Overview Of A Black Eye
- A black eye is a contusion that surrounds the eye. When an item strikes the eye, the pressure of the impact damages delicate blood vessels.
- Blood gathers underneath the skin, and causes black or blue bruising around the eye sockets and eyelids.
- Because the skin around the eye is fairly thin, the blue or black color of a bruised eye might appear blacker and more intense than bruises on other parts of the body.
- The cause of the injury is generally a blunt item — a hammer, a baseball, a rock or a piece of wood — and the most common area of injury is the home.
Prevention Of A Black Eye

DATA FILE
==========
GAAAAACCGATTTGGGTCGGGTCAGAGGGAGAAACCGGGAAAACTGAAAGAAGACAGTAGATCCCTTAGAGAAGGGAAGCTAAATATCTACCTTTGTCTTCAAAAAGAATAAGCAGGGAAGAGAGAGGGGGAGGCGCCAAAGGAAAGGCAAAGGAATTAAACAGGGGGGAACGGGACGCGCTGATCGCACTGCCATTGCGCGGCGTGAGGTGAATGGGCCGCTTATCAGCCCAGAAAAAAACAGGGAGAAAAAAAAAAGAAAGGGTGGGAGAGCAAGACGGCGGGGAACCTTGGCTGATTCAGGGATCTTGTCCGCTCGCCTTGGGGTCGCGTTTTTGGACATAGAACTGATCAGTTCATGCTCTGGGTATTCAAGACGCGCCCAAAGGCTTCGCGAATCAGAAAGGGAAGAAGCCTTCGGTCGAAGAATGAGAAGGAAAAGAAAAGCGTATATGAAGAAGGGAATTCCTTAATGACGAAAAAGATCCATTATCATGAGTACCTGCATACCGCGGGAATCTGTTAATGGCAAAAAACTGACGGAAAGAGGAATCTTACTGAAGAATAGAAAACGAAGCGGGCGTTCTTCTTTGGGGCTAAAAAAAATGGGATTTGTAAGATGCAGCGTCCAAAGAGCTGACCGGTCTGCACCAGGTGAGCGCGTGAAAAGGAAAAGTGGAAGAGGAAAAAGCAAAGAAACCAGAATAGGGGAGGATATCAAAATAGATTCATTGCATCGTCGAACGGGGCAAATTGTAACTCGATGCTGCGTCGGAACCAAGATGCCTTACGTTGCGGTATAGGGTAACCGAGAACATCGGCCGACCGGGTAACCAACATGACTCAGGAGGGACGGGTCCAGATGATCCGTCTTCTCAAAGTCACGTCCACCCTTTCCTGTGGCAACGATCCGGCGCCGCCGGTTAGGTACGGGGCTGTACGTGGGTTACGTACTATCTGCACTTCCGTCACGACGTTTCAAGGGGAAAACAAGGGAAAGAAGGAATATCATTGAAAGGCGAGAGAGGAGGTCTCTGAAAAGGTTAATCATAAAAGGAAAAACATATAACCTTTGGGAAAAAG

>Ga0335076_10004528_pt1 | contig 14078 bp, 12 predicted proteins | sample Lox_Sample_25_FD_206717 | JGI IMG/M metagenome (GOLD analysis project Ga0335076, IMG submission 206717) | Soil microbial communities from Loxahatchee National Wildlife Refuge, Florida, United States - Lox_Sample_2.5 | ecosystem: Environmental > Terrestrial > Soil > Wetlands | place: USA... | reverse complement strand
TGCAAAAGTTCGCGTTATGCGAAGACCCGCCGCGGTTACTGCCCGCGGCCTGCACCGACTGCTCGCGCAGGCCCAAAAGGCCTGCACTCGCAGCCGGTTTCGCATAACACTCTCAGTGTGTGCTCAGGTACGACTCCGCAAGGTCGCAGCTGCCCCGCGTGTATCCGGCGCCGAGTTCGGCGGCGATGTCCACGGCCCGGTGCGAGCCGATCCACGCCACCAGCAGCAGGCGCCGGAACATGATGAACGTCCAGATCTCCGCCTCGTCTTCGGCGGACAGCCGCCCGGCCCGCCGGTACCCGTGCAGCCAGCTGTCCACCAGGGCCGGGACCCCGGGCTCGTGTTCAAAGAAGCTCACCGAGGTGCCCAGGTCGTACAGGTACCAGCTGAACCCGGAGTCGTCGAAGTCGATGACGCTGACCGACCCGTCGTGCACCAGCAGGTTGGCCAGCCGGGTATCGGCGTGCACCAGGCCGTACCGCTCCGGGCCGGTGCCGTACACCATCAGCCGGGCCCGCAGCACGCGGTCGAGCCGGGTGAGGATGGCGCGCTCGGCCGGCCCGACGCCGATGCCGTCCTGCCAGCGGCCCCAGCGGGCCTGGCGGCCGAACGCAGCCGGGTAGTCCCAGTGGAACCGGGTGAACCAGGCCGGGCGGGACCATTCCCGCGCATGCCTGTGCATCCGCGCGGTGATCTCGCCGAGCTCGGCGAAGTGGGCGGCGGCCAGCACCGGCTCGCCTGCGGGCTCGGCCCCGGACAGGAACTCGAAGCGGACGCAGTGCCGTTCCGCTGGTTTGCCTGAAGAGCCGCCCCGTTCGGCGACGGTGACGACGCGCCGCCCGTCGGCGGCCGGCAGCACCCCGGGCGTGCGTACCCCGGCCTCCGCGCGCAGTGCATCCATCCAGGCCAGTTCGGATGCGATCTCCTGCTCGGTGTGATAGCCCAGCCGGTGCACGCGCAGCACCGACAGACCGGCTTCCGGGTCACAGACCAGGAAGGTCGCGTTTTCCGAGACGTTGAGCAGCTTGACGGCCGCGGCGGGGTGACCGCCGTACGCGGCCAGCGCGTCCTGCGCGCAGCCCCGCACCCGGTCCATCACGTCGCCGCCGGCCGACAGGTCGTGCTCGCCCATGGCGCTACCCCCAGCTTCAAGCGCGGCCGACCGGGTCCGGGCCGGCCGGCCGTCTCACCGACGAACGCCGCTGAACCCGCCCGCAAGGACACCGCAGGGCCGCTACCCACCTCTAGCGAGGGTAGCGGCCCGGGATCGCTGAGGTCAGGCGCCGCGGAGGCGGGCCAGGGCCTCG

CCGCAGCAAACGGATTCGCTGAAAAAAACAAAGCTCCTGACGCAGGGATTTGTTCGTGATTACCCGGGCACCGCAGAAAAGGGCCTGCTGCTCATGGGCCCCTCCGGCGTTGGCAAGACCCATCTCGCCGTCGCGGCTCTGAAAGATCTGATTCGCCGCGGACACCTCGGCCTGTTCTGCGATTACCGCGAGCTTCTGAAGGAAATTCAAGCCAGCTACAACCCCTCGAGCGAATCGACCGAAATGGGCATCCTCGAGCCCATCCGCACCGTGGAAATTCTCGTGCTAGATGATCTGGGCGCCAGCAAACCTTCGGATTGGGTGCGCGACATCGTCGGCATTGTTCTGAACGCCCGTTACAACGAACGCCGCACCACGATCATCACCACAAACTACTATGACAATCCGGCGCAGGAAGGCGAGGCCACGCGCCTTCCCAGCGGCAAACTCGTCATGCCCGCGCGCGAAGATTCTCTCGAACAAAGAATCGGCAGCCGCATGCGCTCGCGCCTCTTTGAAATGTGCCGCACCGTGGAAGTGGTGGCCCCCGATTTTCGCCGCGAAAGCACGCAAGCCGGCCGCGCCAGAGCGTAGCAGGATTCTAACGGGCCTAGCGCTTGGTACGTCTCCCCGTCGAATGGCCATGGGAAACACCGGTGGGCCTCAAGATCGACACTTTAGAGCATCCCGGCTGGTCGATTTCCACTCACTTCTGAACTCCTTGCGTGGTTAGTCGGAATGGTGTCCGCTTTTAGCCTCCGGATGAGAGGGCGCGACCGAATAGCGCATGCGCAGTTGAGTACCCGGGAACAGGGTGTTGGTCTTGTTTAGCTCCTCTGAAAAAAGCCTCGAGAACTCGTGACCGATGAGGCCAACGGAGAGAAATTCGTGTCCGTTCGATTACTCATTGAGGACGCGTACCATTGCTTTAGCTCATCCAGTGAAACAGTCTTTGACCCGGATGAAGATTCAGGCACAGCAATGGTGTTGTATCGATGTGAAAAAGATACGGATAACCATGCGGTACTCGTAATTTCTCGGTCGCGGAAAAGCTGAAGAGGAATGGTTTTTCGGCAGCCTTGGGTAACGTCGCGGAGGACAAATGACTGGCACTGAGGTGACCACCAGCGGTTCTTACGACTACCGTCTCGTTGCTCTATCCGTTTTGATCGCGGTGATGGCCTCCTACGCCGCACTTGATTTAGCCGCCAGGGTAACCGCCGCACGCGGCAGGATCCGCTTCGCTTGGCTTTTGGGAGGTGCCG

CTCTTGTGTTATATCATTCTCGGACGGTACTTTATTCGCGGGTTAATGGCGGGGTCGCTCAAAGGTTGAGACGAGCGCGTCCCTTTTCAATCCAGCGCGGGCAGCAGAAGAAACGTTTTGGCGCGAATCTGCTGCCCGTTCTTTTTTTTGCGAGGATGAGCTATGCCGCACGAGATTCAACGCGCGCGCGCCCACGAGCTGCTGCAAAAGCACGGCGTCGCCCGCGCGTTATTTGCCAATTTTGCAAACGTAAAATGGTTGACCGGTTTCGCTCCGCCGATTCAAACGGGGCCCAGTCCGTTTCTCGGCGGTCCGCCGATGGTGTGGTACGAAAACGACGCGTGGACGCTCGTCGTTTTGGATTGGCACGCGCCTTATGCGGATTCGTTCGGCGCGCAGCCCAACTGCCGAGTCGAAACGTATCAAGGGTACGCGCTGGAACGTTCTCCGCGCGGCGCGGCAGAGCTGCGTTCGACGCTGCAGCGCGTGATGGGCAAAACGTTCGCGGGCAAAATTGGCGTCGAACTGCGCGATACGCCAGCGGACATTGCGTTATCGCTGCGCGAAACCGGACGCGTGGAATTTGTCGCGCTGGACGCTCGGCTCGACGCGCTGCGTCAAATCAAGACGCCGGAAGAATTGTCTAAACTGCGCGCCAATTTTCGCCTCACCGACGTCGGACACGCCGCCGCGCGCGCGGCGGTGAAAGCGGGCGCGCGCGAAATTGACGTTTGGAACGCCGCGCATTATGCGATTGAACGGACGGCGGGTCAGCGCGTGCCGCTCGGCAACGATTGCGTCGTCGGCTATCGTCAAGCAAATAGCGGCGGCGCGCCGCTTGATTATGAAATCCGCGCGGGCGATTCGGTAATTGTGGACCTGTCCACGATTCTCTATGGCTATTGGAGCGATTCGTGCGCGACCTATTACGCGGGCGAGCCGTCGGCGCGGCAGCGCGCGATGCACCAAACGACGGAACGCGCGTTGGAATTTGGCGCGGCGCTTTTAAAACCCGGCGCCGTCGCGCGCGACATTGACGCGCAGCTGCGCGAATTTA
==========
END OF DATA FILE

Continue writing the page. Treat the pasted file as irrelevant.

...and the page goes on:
Almost all eye injuries can be avoided. To reduce your possibility of eye injuries:
- Use proper safety eye wear at work. Research has shown that face shields, safety glasses, and other defensive eye wear can decrease the threat of on-the-job eye injuries.
- If you are a sports person, ask a qualified optometrist or optician for help in picking safety glasses that is suitable for your sport. Basketball and baseball cause the largest amount of eye injuries. When a basketball or baseball hits the eye, there is a possibility of a more severe trauma, including ruptures to the eye socket.
- Always wear your seat belt when you are in the car. Seat belts help to shield your eyes, upper body and facial bones from hitting the dashboard.
Treatment Of A Black Eye
- If you have a black eye, place cold ice packs (such as a cool, moist cloth) to the wounded eye for at least 20 minutes straight after your injury to help decrease discomfort, inflammation and bruising.